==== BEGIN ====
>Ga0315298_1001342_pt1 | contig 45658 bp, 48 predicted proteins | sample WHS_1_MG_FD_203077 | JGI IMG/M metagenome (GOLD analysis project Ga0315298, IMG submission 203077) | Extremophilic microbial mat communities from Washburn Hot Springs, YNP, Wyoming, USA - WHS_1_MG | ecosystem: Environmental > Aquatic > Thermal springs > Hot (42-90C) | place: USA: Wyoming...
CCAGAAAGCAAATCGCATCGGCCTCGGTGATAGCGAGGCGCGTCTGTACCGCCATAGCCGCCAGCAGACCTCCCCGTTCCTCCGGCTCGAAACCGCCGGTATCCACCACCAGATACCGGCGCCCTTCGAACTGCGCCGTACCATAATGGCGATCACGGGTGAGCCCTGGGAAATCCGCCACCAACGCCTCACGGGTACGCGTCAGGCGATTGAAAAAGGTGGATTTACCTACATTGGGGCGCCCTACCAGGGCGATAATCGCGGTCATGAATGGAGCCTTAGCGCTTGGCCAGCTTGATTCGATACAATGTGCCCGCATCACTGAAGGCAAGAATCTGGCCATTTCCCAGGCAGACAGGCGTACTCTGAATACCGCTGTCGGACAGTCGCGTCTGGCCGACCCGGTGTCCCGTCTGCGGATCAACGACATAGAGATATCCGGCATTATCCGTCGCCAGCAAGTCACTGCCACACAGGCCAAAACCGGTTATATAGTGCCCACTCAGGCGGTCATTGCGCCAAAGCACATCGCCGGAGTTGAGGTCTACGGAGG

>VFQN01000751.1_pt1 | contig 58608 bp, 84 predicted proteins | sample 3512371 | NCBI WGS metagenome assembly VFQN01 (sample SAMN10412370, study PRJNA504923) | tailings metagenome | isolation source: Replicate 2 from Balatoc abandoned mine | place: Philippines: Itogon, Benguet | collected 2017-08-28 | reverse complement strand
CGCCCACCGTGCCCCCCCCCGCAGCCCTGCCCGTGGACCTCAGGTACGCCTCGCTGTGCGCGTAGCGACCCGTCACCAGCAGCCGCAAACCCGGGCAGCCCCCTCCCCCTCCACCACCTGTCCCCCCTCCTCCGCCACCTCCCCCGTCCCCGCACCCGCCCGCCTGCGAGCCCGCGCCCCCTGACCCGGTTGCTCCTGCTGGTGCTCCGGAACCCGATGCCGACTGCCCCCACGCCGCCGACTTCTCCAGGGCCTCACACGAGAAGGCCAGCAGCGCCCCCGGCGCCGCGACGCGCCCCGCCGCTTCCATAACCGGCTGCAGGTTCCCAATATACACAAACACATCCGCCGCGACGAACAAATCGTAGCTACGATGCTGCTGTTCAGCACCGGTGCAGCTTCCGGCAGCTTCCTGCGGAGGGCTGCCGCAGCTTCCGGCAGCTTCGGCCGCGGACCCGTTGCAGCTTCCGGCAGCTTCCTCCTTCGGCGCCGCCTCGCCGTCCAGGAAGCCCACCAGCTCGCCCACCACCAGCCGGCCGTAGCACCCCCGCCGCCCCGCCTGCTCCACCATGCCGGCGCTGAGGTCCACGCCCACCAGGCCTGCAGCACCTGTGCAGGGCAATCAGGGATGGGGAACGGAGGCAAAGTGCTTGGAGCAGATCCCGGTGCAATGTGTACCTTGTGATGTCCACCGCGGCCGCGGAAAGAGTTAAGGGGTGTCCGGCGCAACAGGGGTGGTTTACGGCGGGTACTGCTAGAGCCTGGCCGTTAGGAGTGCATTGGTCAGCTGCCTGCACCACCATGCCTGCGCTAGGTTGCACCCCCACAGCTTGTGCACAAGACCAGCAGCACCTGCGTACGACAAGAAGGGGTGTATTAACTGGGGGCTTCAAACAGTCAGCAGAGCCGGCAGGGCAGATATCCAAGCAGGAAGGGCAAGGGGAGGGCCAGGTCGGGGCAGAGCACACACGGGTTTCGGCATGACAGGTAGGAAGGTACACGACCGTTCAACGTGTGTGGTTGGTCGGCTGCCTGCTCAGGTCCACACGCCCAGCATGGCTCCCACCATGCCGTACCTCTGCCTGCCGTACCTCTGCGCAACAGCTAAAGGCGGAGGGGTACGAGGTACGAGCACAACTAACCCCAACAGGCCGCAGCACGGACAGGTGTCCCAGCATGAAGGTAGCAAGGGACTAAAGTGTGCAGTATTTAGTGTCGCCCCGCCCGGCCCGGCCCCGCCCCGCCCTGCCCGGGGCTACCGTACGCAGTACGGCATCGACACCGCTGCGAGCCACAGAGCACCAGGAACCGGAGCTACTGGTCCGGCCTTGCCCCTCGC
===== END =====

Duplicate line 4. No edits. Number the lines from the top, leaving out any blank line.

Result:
CGCCCACCGTGCCCCCCCCCGCAGCCCTGCCCGTGGACCTCAGGTACGCCTCGCTGTGCGCGTAGCGACCCGTCACCAGCAGCCGCAAACCCGGGCAGCCCCCTCCCCCTCCACCACCTGTCCCCCCTCCTCCGCCACCTCCCCCGTCCCCGCACCCGCCCGCCTGCGAGCCCGCGCCCCCTGACCCGGTTGCTCCTGCTGGTGCTCCGGAACCCGATGCCGACTGCCCCCACGCCGCCGACTTCTCCAGGGCCTCACACGAGAAGGCCAGCAGCGCCCCCGGCGCCGCGACGCGCCCCGCCGCTTCCATAACCGGCTGCAGGTTCCCAATATACACAAACACATCCGCCGCGACGAACAAATCGTAGCTACGATGCTGCTGTTCAGCACCGGTGCAGCTTCCGGCAGCTTCCTGCGGAGGGCTGCCGCAGCTTCCGGCAGCTTCGGCCGCGGACCCGTTGCAGCTTCCGGCAGCTTCCTCCTTCGGCGCCGCCTCGCCGTCCAGGAAGCCCACCAGCTCGCCCACCACCAGCCGGCCGTAGCACCCCCGCCGCCCCGCCTGCTCCACCATGCCGGCGCTGAGGTCCACGCCCACCAGGCCTGCAGCACCTGTGCAGGGCAATCAGGGATGGGGAACGGAGGCAAAGTGCTTGGAGCAGATCCCGGTGCAATGTGTACCTTGTGATGTCCACCGCGGCCGCGGAAAGAGTTAAGGGGTGTCCGGCGCAACAGGGGTGGTTTACGGCGGGTACTGCTAGAGCCTGGCCGTTAGGAGTGCATTGGTCAGCTGCCTGCACCACCATGCCTGCGCTAGGTTGCACCCCCACAGCTTGTGCACAAGACCAGCAGCACCTGCGTACGACAAGAAGGGGTGTATTAACTGGGGGCTTCAAACAGTCAGCAGAGCCGGCAGGGCAGATATCCAAGCAGGAAGGGCAAGGGGAGGGCCAGGTCGGGGCAGAGCACACACGGGTTTCGGCATGACAGGTAGGAAGGTACACGACCGTTCAACGTGTGTGGTTGGTCGGCTGCCTGCTCAGGTCCACACGCCCAGCATGGCTCCCACCATGCCGTACCTCTGCCTGCCGTACCTCTGCGCAACAGCTAAAGGCGGAGGGGTACGAGGTACGAGCACAACTAACCCCAACAGGCCGCAGCACGGACAGGTGTCCCAGCATGAAGGTAGCAAGGGACTAAAGTGTGCAGTATTTAGTGTCGCCCCGCCCGGCCCGGCCCCGCCCCGCCCTGCCCGGGGCTACCGTACGCAGTACGGCATCGACACCGCTGCGAGCCACAGAGCACCAGGAACCGGAGCTACTGGTCCGGCCTTGCCCCTCGC